My issues with the Wiki Education Foundation
- Chris Troutman has been a campus ambassador for six classes in the Los Angeles area over the past four consecutive semesters. He is currently a Wikipedia Visiting Scholar at University of California, Riverside.
The Wiki Education Foundation, the separate non-profit that administers Wikipedia's Education Program in the US and Canada, recently ended their support of the campus ambassador program. The program was started in July 2010 as part of the Public Policy Initiative. Campus Ambassadors (with the epcampus flag) are meant to be a real-world Wikipedia representative on campus, interacting with the professors and students before these new editors are sent to Wikipedia. While campus ambassadors presumably remain part of Wikipedia's global Education program, students in the US and Canada may no longer be seeing these volunteers in their classrooms. I was one of those campus ambassadors and I did not take the news well. It hit me hard because being an ambassador was primarily what I joined Wikipedia for. I found out about the campus ambassador position in 2013 and decided to start racking up edits on Wikipedia in order to submit an application. I have always thought that although we cannot seem to stop Randy in Boise from editing, we can always try to recruit his antithesis.
Wikipedia is great for the literate self-selectors that can teach themselves by going through our numerous instructional pages. Just as our edit-a-thons accomplish outreach amongst those that will not be self-taught so too does our campus ambassador program reach those not already interested in wiki. Campus ambassadors put a face and a voice to the nebulous Wikipedia movement. For many coming to Wikipedia for the first time this real person in front of them was far more approachable and understandable. I felt utility in bringing the passion I have for the semantic wiki concept to college students so they would eagerly jump into it, too. Our campus ambassadors could instruct in a way our tutorials could not. When the program worked well, students and professors interacted with Wikipedia properly and some good academic content was added. Students not only got a grade for their class but they also contributed to living knowledge. They learned about both the reliability of Wikipedia and the community of editors, well beyond the academic facts learned in their class.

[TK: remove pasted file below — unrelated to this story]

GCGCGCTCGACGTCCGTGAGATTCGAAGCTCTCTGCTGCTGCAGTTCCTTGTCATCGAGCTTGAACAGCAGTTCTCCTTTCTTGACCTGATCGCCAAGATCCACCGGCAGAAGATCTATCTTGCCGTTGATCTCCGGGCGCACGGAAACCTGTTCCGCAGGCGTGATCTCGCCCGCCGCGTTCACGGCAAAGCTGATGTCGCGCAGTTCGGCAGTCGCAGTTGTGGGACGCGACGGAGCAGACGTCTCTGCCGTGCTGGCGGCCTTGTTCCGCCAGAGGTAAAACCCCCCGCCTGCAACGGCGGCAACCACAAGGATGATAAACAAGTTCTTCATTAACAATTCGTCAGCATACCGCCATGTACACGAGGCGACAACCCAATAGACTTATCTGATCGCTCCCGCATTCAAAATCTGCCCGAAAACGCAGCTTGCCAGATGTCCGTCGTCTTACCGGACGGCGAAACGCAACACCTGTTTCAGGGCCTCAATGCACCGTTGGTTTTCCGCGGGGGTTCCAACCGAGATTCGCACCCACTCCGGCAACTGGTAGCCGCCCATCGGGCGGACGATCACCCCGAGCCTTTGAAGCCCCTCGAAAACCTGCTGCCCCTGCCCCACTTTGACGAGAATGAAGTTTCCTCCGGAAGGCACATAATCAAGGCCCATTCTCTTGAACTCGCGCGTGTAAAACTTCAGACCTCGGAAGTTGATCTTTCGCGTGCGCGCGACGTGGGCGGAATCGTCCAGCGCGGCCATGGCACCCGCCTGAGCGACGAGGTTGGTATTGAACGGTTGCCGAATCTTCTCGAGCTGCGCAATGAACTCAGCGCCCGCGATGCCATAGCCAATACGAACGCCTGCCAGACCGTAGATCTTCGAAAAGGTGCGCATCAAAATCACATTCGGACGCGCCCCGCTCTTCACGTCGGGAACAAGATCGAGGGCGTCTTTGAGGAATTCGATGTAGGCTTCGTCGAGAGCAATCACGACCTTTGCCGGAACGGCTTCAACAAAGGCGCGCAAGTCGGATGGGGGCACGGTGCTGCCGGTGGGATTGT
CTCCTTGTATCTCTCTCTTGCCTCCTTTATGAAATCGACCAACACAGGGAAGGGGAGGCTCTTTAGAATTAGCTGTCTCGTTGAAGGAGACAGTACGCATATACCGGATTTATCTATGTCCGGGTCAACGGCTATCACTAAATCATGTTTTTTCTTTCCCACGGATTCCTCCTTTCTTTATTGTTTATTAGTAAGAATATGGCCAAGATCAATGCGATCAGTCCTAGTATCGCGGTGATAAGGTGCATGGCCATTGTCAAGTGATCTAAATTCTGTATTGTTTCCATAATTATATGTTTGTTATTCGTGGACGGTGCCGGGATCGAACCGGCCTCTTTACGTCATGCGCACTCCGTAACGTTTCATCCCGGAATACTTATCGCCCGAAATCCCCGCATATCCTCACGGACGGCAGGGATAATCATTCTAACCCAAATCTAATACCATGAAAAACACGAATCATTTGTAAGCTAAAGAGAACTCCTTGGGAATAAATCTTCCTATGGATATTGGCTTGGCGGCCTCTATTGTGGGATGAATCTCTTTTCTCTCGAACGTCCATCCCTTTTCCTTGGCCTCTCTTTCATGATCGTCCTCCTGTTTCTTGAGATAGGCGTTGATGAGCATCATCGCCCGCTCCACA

My criticism of the WEF has been that it never made an effort to manage those volunteer ambassadors. While professors like Adrianne Wadewitz could function as their own campus ambassadors, random professors that had heard about Wikipedia might assign their students to edit articles unaware Wikipedia had a formal program with which to participate and had no ambassador knocking on their office door. Some Wikipedians might be interested in volunteering as ambassadors but had no nearby classes using Wikipedia to interact with and no plan to initiate collaboration. Unless a Wikimedia chapter subsidized these activities no money was being allocated to support ambassador activity. Coverage was therefore uneven and in some cases ineffective. When classes of more than 40+ students taught by ill-informed professors arrived on-wiki without the preparation campus ambassadors could provide, editors bore the brunt of turmoil as articles were inundated with poorly-sourced material or copyright violations.
The WEF announced the change on December 18th, effective with the upcoming Spring semester. The announcement indicated that WEF sought to consolidate control of the program, making their own paltry staff accountable for interactions with the classes. But if the ambassadors we did have were insufficient to the task then reason dictates having zero ambassadors would not work any better. Unless the WEF planned to hire our intrepid volunteers I'm not sure what the way forward would be. What is the community's remaining education program in the US and Canada after all of its functions had been subsumed into the WEF?
Of course, the Education Program is less about teaching students and more about controlling the scholastic flood which arrives on our shores one way or the other. Wikipedia has been a magnet for some classes without Wikipedia's prodding and unless we put a person on campus these students will simply start editing without anyone on wiki knowing why. The education program noticeboard regularly documents these "stealth classes;" groups of new editors all sloppily editing in the same subject areas replying that their edits must stay due to a class assignment. I recall having to drop-in unannounced on one professor who failed to either reply to several talk page messages or return my numerous e-mails. They sent their students to Wikipedia with no regard for our guidelines or programs and I became the first Wikipedian they interacted with. Now I feel disempowered to conduct this sort of outreach and I fear many easily preventable problems will mount. Since the WMF fancies itself a grant-making organization I would suggest funding the ambassador program through organizations like the WEF and keeping coverage in both areas dense with institutes of higher learning and the schools where professors have historically been proponents of the program. I can only assume the WEF plans to effectively end the Education Program in the US and Canada by restricting course participation to the short list of professors they approve and banning the rest, batch reverting the edits of entire classes. Time will tell if this is the correct strategy.
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